Limassol is a city on Cyprus's southern coast and the capital of the same-named district.

Limassol, after Nicosia, is Cyprus' second-largest city, with a population of 183,658 and a metropolitan population of 239,842.

Limassol was named the world's third most up-and-coming destination in TripAdvisor's Top 10 Traveler's Choice Destinations on the Rise list in 2014.

In Mercer's Quality of Living Survey, the city is placed 89th in the world (2017).

Limassol was designated as a "Gamma" global city in the Globalization and World Cities Research Network's classification for 2020.


Limassol was founded between two ancient Greek cities, Amathus and Kourion, and was known as Neapolis during Byzantine authority (new town).

Limassol's historical center is centered on the Old Port and the medieval Limassol Castle.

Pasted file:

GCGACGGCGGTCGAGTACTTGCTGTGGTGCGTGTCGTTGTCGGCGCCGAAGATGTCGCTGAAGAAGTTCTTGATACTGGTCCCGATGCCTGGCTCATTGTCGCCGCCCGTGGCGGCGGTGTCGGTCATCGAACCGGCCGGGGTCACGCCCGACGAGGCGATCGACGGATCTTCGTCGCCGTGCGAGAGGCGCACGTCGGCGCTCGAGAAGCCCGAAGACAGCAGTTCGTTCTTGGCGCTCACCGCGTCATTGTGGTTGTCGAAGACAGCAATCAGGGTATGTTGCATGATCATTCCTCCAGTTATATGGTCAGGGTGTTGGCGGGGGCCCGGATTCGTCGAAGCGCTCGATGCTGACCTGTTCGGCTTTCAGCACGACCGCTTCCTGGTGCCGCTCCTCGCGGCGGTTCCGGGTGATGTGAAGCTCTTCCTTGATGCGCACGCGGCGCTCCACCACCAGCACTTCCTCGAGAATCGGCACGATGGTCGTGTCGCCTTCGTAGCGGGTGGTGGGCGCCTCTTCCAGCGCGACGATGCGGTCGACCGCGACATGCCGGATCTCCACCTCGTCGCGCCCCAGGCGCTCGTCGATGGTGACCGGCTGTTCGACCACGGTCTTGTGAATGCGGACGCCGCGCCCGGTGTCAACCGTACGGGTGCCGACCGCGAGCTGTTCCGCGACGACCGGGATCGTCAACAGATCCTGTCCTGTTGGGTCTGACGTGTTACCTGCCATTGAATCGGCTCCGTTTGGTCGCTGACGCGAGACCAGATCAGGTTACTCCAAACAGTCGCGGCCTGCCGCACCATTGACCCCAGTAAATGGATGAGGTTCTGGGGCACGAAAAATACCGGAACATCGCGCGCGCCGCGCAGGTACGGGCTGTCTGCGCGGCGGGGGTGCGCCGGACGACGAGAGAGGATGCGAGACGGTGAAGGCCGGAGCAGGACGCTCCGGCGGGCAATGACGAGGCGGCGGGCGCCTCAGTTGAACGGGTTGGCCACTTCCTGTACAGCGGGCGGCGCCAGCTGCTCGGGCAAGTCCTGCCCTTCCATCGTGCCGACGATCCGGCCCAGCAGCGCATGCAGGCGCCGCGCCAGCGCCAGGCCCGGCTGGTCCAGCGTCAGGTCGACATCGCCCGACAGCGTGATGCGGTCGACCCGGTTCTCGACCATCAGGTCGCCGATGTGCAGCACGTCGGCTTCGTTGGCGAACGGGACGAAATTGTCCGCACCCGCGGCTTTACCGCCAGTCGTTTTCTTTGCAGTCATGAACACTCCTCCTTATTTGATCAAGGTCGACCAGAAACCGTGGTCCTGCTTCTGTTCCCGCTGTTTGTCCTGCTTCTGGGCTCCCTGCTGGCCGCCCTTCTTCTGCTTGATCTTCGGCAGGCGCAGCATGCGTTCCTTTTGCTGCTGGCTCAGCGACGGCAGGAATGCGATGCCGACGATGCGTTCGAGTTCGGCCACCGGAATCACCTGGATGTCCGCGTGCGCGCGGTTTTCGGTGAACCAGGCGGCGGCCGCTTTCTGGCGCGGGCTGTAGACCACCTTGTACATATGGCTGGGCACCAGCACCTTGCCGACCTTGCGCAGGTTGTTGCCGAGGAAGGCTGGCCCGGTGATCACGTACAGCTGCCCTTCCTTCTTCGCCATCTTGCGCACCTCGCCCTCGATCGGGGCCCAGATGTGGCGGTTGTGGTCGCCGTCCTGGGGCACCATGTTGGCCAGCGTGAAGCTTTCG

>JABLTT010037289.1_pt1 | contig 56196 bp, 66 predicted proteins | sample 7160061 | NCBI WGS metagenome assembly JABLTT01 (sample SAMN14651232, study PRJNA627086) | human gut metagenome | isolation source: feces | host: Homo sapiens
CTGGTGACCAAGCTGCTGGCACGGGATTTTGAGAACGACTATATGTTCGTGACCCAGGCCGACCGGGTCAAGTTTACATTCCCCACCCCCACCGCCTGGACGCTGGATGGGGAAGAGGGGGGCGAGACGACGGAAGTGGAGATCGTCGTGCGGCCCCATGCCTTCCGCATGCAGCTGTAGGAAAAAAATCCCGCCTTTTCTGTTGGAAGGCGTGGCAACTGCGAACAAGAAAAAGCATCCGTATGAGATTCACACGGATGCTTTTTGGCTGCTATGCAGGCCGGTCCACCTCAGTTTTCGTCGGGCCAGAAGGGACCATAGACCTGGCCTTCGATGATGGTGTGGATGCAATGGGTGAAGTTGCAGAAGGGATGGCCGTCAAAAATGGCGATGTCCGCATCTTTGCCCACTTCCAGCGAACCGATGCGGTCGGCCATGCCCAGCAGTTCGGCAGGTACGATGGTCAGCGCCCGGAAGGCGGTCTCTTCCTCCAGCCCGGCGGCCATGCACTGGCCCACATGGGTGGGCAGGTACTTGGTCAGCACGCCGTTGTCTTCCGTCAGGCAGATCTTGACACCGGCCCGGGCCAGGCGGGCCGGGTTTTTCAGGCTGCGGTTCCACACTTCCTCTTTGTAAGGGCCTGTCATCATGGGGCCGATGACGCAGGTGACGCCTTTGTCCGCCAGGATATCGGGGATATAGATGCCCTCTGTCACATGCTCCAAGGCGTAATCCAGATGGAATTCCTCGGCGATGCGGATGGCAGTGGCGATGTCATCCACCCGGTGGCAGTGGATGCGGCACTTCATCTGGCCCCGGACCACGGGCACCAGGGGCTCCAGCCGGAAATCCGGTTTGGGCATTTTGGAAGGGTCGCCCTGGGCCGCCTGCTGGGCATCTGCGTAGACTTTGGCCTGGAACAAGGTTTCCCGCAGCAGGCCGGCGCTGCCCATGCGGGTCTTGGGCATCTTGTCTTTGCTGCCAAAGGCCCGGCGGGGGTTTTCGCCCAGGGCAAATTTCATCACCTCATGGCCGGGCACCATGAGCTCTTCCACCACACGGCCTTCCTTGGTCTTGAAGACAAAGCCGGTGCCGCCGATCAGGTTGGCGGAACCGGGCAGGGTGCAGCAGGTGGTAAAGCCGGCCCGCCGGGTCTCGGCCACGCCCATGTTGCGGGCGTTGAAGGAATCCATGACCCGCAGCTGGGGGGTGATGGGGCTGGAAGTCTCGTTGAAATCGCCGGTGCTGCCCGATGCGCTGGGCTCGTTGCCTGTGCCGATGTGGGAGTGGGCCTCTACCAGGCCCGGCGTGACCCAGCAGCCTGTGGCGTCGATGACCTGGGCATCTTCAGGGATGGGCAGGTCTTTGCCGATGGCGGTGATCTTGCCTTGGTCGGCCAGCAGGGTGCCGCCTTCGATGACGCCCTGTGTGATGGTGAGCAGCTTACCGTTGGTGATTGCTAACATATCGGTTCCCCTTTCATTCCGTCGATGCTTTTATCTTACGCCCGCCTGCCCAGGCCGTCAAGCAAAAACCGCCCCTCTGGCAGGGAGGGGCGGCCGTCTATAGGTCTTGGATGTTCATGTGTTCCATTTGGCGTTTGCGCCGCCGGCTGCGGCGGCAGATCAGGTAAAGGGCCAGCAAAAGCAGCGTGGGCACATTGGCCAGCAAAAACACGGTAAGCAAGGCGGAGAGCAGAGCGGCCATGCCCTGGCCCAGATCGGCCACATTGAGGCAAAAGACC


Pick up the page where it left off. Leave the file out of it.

Today, the city stretches along the Mediterranean coast, far beyond the castle and harbor, with its suburbs going all the way to Amathus.

The Akrotiri Area of the British Overseas Territory of Akrotiri and Dhekelia is located to the west of the city.

The ancient cities of Amathus and Kourion are located between Limassol and Amathus (Curium).

Limassol was most likely built after Amathus was destroyed.

Limassol, on the other hand, has been inhabited since prehistoric times.

There are graves dating back to 2000 BC, as well as graves from the 8th and 4th centuries BC.

These few relics indicate that there may have been a small colony that failed to thrive and flourish.

The foundation of the settlement is not mentioned by ancient sources.

Tigranes the Great, the Armenian emperor, arrived in Limassol in 85 BC to provide stability and protect local Greek allies against Rome, which led to his conquest of Syria, Lebanon, and Anatolia.

According to the Council of Chalcedon in 451, the local bishop, as well as the bishops of Amathus and Arsinoe, were part in the founding of Theodosiana and Neapolis, which would later be known as Theodosiana and Neapolis.

In the seventh century, Bishop Leontios of Neapolis was a significant church writer.

It is referred to as the bishop's see in the records of the 7th Synod (757).

In the 10th century, the settlement was known as Lemesos.